by Tim Swartz
The official handicap system of the Royal Canadian Golf Association (RCGA) is very similar to the handicap system of the United States Golf Association (USGA). Although both of these systems have changed over time, the greatest recent change was based on the introduction of course slope ratings in the early 1980's. Although the existing handicap systems are complex and have been carefully studied, the systems do not take statistical theory into account. The discipline of statistics is the study of variation, and golf scores are clearly variable. In 2000, the Handicap Research Committee of the RCGA was formed and challenged with the task of developing a new system of handicapping. This paper outlines the proposed system. The proposed system continues to make use of existing course ratings and uses statistical theory to drive the methodology. In this paper, we demonstrate that the proposed system has several advantages over the existing systems including fairness and improved interpretability. The proposed system is supported by both theory and data analyses.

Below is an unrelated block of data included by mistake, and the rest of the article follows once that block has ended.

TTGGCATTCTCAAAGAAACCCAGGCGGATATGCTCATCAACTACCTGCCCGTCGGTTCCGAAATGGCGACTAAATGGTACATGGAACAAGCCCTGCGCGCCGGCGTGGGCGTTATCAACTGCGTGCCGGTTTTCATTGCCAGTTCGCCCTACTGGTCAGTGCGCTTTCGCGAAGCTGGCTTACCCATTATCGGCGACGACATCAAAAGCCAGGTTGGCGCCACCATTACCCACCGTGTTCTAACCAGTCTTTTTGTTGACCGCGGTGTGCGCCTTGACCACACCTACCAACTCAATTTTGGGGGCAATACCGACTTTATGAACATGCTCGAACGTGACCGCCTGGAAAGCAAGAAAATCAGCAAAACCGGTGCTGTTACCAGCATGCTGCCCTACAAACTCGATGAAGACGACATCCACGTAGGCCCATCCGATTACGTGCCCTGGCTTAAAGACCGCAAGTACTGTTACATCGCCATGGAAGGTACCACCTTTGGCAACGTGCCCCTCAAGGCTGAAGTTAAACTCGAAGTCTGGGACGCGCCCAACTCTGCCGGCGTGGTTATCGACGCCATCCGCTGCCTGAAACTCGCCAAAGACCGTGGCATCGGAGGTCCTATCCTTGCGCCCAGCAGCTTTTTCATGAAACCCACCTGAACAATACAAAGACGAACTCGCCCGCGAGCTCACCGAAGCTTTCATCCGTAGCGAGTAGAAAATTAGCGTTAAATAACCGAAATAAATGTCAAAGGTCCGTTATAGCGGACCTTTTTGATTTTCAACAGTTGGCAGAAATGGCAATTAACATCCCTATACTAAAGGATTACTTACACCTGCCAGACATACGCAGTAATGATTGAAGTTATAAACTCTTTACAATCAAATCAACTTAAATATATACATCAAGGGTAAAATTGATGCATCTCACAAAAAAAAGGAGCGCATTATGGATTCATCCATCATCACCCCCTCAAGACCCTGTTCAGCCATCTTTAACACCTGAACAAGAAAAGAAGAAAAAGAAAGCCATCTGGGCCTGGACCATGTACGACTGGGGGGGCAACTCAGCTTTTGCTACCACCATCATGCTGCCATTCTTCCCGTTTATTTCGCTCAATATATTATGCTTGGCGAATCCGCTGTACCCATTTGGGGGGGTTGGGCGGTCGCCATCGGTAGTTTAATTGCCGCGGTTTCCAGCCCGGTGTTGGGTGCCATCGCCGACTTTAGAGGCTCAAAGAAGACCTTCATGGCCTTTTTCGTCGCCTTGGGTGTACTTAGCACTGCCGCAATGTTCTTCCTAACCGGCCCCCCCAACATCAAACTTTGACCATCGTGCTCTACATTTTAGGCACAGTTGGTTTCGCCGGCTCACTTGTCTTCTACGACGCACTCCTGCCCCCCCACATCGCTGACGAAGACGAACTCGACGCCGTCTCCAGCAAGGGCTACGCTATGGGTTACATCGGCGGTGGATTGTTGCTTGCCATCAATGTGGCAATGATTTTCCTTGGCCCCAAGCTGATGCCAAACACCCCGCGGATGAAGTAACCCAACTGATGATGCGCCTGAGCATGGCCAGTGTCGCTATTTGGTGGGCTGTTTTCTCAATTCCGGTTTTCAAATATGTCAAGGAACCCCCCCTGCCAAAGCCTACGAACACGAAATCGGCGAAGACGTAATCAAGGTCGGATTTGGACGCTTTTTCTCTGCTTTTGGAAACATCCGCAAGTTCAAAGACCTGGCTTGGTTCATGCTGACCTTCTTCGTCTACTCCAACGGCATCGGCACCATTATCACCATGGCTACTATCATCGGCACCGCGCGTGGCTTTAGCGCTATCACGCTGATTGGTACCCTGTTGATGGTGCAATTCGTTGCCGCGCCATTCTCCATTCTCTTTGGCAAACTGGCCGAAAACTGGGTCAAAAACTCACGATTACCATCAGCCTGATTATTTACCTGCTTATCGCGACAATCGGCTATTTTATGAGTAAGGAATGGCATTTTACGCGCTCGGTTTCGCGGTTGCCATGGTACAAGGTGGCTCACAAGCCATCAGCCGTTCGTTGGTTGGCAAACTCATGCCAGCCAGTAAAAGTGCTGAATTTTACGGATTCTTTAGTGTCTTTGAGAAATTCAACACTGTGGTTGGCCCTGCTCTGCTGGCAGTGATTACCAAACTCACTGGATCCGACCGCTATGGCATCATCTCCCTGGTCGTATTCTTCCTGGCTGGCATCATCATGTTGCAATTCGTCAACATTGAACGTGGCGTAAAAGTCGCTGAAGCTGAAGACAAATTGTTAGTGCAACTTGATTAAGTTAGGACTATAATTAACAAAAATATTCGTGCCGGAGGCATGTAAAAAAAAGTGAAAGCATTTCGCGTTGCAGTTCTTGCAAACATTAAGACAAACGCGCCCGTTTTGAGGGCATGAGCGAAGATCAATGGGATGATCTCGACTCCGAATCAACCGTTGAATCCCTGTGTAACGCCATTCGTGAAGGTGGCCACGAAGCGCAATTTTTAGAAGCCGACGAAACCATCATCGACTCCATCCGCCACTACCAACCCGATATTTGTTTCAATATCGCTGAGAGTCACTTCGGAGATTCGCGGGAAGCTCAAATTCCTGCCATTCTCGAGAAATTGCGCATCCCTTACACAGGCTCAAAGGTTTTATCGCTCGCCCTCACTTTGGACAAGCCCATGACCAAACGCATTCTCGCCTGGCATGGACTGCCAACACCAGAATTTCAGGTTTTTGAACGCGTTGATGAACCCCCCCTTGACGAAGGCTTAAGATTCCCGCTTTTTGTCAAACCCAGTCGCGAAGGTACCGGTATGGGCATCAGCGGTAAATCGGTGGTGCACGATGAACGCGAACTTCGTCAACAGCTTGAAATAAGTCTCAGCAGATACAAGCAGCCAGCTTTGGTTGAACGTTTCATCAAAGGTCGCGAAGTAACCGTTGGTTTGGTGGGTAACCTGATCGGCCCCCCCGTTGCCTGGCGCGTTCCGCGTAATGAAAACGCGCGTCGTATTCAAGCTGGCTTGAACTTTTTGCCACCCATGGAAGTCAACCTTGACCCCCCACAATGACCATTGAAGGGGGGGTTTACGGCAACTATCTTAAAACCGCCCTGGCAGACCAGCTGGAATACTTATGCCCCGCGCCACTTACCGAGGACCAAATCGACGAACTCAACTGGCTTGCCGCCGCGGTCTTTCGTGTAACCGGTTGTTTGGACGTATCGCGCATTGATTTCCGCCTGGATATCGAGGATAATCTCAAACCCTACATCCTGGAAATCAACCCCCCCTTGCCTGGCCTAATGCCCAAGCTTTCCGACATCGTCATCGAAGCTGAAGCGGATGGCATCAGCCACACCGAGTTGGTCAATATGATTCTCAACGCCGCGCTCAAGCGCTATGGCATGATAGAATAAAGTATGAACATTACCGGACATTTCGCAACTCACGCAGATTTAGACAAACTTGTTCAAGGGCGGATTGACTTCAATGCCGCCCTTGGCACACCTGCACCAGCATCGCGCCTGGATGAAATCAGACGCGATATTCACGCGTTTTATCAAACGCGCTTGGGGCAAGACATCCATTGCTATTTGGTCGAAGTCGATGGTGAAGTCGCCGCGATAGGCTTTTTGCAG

Tim Swartz is a Full Professor in the Department of Statistics and Actuarial Science at Simon Fraser University, Burnaby, British Columbia. Apart from participation and enjoyment of sport, his interests include statistical computing, Bayesian applications and inference.